An interesting article I read today… a must read for buy to let investors … from Property Wire
Despite choice of 900 buy to let mortgages available on the market, lack of finance is hindering almost a quarter of UK landlords, new research has found.The situation is preventing them from expanding their property portfolios, according to the study conducted by online letting agent Property Let By Us.
Overall one in 10 landlords has had difficulty securing a mortgage over the last 12 months but 82% of landlords have managed to successfully secure a mortgage at a when the buy to let market has been challenging for landlords.
Indeed almost 80% of landlords are reporting rent arrears, nearly a quarter of landlords have served an eviction notice and 7% have had to resort to the courts to evict tenants. The good news is that void periods are down as demand continues to outstrip demand.
‘Securing finance also looks like it is going to get tougher for landlords. A new high street crackdown now means landlords will need a bigger deposit and face tighter checks for a buy to let loan. High Street lenders are introducing strict criteria in a crackdown on the buy to let boom, which is feared to be pushing up house prices across the UK,’ she explained.
‘The amount landlords will be able to borrow is expected to fall by thousands and they are likely to face new tough lending criteria to secure a buy to let loan. Landlords must also prove that they are not wholly reliant on their rental income and that they will also be able to cope with void periods and any repairs to the property,’ she added.
Morris also pointed out that some lenders are introducing new affordability checks, which require landlords to answer such questions as how much they spend on household bills and childcare before they can get a loan.
Lenders may also refuse loans to anyone dependent solely on a rental income and some providers expect applicants to have income of at least £25,000 a year from other sources.
‘Landlords need to thoroughly research lenders and ensure they meet the lending criteria before applying for a mortgage,’ Morris concluded.
The Communities and Local Government Secretary has warned that it has become “normal” for young people to be “exiled” from the areas in which they grew up due to the chronic lack of affordable housing.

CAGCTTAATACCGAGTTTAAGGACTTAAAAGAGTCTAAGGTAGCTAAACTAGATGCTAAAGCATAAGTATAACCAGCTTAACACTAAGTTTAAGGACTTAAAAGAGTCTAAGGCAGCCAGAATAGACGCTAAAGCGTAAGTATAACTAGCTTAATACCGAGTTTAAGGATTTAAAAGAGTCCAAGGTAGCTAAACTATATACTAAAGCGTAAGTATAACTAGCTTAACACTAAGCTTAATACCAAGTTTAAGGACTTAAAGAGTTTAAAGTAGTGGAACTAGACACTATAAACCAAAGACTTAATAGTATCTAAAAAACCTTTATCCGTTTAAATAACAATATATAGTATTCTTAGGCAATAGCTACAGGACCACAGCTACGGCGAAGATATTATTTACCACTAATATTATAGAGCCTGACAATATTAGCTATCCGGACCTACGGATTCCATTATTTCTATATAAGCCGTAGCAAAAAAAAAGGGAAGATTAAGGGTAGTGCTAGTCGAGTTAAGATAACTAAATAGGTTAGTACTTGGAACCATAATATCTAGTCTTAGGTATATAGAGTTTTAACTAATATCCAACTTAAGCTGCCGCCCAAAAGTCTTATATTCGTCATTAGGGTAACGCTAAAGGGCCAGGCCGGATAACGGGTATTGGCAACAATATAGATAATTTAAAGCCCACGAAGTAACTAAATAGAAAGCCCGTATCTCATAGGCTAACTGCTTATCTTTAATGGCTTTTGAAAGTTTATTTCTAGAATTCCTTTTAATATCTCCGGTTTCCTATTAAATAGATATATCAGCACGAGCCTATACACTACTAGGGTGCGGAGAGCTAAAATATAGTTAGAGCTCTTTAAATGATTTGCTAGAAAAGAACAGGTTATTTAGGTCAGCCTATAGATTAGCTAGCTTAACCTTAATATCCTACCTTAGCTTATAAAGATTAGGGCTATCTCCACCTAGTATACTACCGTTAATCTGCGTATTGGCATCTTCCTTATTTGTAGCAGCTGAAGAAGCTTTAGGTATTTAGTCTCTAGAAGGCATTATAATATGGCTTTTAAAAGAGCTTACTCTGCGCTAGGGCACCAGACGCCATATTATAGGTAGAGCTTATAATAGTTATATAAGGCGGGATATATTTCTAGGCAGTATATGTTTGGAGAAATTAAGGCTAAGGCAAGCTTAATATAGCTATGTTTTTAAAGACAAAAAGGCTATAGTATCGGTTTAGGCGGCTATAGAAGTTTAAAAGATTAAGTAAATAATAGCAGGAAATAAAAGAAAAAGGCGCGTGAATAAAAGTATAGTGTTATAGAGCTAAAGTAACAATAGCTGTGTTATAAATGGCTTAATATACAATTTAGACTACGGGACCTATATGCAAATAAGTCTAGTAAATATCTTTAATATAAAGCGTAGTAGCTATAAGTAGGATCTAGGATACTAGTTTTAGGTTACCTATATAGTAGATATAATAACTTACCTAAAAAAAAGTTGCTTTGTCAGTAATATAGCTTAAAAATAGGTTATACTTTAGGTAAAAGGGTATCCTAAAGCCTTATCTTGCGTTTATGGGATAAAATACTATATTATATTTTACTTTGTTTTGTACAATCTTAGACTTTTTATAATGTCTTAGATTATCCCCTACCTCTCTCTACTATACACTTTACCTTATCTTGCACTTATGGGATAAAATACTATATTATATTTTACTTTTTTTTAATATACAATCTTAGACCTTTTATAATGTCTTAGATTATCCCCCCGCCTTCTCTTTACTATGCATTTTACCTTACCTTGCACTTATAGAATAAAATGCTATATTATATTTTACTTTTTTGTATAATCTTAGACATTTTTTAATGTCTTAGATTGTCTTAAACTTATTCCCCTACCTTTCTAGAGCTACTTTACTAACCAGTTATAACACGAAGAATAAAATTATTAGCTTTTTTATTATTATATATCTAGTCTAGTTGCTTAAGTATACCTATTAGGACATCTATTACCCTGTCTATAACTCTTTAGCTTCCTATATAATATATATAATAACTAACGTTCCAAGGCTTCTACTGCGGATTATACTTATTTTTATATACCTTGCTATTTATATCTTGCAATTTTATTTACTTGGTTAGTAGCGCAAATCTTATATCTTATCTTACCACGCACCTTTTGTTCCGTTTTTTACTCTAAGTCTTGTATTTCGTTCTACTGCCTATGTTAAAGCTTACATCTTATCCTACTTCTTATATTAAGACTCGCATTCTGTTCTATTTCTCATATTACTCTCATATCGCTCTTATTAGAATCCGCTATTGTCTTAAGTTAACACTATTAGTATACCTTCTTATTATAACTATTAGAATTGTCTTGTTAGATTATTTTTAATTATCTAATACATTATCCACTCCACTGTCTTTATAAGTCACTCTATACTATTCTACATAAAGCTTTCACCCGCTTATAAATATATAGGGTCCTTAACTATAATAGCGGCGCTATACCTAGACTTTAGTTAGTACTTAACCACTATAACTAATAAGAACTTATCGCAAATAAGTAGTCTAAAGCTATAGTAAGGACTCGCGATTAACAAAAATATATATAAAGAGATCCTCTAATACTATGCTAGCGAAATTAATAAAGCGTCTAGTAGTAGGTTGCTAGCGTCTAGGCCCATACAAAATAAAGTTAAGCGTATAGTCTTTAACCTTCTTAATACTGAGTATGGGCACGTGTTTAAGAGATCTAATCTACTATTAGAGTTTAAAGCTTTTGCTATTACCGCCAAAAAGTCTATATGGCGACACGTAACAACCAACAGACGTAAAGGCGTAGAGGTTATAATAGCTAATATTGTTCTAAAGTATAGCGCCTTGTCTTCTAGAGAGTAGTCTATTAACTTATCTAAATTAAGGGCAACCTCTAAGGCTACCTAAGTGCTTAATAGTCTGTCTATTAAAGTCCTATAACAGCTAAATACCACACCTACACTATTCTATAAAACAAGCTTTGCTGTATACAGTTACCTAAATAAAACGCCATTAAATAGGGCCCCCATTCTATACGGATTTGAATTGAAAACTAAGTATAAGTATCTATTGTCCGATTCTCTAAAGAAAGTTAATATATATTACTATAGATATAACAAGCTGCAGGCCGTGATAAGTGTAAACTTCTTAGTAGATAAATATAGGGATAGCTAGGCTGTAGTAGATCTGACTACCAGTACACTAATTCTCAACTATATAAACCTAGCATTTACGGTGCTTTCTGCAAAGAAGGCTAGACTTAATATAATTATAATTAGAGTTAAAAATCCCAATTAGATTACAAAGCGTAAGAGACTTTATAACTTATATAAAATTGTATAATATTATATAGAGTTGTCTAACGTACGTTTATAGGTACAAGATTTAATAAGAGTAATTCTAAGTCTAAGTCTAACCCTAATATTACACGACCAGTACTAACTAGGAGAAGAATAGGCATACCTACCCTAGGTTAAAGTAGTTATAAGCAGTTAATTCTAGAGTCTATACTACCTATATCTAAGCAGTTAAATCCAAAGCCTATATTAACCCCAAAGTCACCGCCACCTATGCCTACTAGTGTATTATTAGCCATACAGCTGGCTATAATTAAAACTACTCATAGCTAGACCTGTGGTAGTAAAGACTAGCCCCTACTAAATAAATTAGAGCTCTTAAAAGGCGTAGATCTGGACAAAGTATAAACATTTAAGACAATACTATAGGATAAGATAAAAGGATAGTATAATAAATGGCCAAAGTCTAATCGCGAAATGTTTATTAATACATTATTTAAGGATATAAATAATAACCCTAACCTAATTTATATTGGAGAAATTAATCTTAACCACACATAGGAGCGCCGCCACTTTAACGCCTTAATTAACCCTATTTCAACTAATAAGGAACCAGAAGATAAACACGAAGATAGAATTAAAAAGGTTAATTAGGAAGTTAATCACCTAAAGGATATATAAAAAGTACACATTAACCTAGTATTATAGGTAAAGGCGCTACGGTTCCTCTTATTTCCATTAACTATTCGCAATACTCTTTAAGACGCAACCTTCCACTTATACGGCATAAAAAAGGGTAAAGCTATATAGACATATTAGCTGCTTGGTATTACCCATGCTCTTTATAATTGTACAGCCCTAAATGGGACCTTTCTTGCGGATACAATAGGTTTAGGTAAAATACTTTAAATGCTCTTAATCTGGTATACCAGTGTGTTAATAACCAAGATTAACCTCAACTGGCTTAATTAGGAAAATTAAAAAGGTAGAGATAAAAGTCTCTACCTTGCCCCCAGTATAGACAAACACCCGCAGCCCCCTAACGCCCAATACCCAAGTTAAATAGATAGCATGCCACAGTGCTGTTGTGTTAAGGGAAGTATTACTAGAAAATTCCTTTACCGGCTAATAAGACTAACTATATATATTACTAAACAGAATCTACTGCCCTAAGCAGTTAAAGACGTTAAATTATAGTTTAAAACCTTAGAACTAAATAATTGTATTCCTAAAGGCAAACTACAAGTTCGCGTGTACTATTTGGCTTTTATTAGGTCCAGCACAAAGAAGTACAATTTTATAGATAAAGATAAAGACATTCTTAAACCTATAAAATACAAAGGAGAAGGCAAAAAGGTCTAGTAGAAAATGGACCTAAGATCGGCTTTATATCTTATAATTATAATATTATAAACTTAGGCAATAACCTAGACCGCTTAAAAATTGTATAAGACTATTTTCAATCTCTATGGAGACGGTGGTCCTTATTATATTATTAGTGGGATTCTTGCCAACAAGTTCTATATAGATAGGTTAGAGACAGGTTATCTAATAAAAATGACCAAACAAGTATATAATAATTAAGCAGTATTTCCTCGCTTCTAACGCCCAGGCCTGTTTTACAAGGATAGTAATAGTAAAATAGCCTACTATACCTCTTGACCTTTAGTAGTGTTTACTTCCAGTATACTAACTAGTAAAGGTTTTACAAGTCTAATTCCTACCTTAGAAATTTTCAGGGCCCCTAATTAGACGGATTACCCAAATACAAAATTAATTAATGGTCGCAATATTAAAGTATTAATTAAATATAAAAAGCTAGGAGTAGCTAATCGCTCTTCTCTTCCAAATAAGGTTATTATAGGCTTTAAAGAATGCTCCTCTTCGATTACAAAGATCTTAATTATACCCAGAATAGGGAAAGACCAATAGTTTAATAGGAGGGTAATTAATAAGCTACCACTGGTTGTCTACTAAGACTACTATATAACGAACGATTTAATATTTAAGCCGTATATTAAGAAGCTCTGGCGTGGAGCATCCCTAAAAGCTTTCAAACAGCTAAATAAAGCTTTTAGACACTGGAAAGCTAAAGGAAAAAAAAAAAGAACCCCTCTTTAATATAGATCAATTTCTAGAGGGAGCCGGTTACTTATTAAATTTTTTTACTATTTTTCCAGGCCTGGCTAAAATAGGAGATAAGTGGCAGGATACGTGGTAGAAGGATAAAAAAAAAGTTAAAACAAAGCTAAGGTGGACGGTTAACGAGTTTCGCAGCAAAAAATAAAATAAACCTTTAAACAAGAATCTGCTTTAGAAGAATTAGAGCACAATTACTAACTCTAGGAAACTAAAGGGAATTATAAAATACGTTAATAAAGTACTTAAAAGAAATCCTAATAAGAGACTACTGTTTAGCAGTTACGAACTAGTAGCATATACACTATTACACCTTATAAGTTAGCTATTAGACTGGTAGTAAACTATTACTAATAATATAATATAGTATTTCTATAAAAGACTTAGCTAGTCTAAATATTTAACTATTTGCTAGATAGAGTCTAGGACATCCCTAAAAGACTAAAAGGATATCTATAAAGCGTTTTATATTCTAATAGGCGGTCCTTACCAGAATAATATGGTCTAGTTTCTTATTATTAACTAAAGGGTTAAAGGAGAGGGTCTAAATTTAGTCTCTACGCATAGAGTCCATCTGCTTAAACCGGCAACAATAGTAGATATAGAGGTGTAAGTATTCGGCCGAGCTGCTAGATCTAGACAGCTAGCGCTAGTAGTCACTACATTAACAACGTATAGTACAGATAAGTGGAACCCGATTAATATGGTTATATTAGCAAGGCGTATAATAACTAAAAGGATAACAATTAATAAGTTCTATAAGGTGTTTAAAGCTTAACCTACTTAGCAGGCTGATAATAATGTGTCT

Having read a few articles, it is evident that there is not a guaranteed route to success. If you wish to buy a property to let out, a good few hours of research is very important and when you have it, to keep it in very good condition.
There are many different types of tenants, so a good place to begin is by asking yourself what sort of people you would like and what sort of home THEY would want. Do you want families, young professionals or students, for instance?
Families go for three or more bedrooms, want gardens for the kids, are likely to need parking and want to be near schools. They usually also have their own furniture.
For young professionals, it’s all about being very close to transport links, restaurants, shops and the gym.
Students need to be close to campus, their friends and local bars. They also look for somewhere that is easy to clean, and comfortable. Part-furnished can be a distinct advantage but make sure your things are either insured or not expensive to replace.
Put yourself into the mindset of the tenant you want, and invest accordingly.
Tunbridge Wells faces a brain drain as young people are priced out of the town by high rents which leave them unable to save for a mortgage
With the average starting price for a house in Tunbridge Wells at £550,407 and 11 streets in the town with average property price of more than £1million, owning a home is out of the question for most youngsters.
Some are choosing to stay at home with their parents rather than spend 40 per cent of their wages renting.
Others are considering abandoning the town either for London – where rents are equally expensivebut with more life opportunities – or for cheaper places.